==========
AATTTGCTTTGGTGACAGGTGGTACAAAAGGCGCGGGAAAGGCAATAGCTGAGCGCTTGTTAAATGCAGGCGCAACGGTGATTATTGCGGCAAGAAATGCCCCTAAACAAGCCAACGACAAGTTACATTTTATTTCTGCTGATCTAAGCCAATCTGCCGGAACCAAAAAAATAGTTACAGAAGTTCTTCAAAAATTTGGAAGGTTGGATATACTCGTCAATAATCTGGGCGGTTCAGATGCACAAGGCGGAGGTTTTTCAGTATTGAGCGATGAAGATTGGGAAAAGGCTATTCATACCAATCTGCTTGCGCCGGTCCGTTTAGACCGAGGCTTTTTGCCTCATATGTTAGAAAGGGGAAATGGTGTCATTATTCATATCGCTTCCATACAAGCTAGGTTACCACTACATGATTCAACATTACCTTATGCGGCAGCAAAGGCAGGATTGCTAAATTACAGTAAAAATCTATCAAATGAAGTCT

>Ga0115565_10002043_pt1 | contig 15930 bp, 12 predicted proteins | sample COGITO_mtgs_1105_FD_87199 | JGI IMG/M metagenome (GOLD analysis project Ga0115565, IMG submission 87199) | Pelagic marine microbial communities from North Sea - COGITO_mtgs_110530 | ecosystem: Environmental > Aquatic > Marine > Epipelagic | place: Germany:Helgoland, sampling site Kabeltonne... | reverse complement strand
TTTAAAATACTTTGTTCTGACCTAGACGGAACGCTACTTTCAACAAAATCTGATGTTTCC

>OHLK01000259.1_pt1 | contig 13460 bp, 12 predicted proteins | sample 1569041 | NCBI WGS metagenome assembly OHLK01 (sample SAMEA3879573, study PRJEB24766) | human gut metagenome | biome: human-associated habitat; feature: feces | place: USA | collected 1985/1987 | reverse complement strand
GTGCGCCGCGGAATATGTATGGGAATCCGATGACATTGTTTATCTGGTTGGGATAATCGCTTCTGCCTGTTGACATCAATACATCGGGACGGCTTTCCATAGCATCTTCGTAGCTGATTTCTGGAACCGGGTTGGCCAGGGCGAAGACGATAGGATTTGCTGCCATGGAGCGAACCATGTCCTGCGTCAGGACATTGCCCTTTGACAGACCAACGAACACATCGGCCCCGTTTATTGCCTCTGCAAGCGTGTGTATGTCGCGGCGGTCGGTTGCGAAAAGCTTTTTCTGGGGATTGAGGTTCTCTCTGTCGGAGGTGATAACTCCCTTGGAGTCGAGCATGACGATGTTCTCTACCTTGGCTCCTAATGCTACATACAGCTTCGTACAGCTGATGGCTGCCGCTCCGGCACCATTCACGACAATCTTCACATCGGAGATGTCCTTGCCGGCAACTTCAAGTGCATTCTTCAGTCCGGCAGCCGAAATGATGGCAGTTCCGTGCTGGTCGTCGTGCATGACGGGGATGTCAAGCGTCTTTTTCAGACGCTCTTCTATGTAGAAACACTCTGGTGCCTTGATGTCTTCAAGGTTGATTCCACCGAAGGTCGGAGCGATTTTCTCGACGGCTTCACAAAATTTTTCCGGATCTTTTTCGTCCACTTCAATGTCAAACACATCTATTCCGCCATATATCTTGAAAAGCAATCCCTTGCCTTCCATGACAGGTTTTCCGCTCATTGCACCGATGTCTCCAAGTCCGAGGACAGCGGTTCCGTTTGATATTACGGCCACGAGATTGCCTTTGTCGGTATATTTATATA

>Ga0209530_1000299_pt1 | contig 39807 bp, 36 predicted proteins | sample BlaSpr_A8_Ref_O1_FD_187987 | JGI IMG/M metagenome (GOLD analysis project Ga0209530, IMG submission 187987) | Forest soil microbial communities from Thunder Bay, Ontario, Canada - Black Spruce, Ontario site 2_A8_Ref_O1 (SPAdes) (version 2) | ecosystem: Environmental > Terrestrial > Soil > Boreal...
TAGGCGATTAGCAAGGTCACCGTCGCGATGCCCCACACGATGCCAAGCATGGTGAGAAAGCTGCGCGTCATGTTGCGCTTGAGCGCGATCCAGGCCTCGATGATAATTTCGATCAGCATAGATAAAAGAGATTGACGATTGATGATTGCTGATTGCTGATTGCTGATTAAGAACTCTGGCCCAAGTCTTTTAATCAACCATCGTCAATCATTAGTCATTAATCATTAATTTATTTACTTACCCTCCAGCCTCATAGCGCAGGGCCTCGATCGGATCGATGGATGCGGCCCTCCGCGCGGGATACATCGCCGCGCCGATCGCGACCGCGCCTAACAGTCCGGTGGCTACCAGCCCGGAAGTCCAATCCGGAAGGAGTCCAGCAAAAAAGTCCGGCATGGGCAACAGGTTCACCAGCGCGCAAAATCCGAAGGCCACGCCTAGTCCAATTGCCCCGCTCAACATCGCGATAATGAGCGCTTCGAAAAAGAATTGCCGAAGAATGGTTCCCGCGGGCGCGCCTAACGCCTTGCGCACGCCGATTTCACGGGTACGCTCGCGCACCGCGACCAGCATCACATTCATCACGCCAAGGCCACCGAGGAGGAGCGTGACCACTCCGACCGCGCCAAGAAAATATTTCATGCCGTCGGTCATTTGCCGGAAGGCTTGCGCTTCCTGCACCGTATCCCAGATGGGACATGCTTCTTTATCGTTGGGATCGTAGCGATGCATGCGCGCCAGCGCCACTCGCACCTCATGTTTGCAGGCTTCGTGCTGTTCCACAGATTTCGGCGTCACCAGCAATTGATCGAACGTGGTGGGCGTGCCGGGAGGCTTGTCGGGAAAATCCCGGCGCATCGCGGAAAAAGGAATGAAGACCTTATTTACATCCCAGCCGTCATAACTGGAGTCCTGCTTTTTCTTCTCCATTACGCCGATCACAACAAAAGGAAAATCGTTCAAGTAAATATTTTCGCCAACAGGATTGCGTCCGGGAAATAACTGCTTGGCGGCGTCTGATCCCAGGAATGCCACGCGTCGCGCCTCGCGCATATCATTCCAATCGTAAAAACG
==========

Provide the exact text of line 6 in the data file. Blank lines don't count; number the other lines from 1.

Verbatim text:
>Ga0209530_1000299_pt1 | contig 39807 bp, 36 predicted proteins | sample BlaSpr_A8_Ref_O1_FD_187987 | JGI IMG/M metagenome (GOLD analysis project Ga0209530, IMG submission 187987) | Forest soil microbial communities from Thunder Bay, Ontario, Canada - Black Spruce, Ontario site 2_A8_Ref_O1 (SPAdes) (version 2) | ecosystem: Environmental > Terrestrial > Soil > Boreal...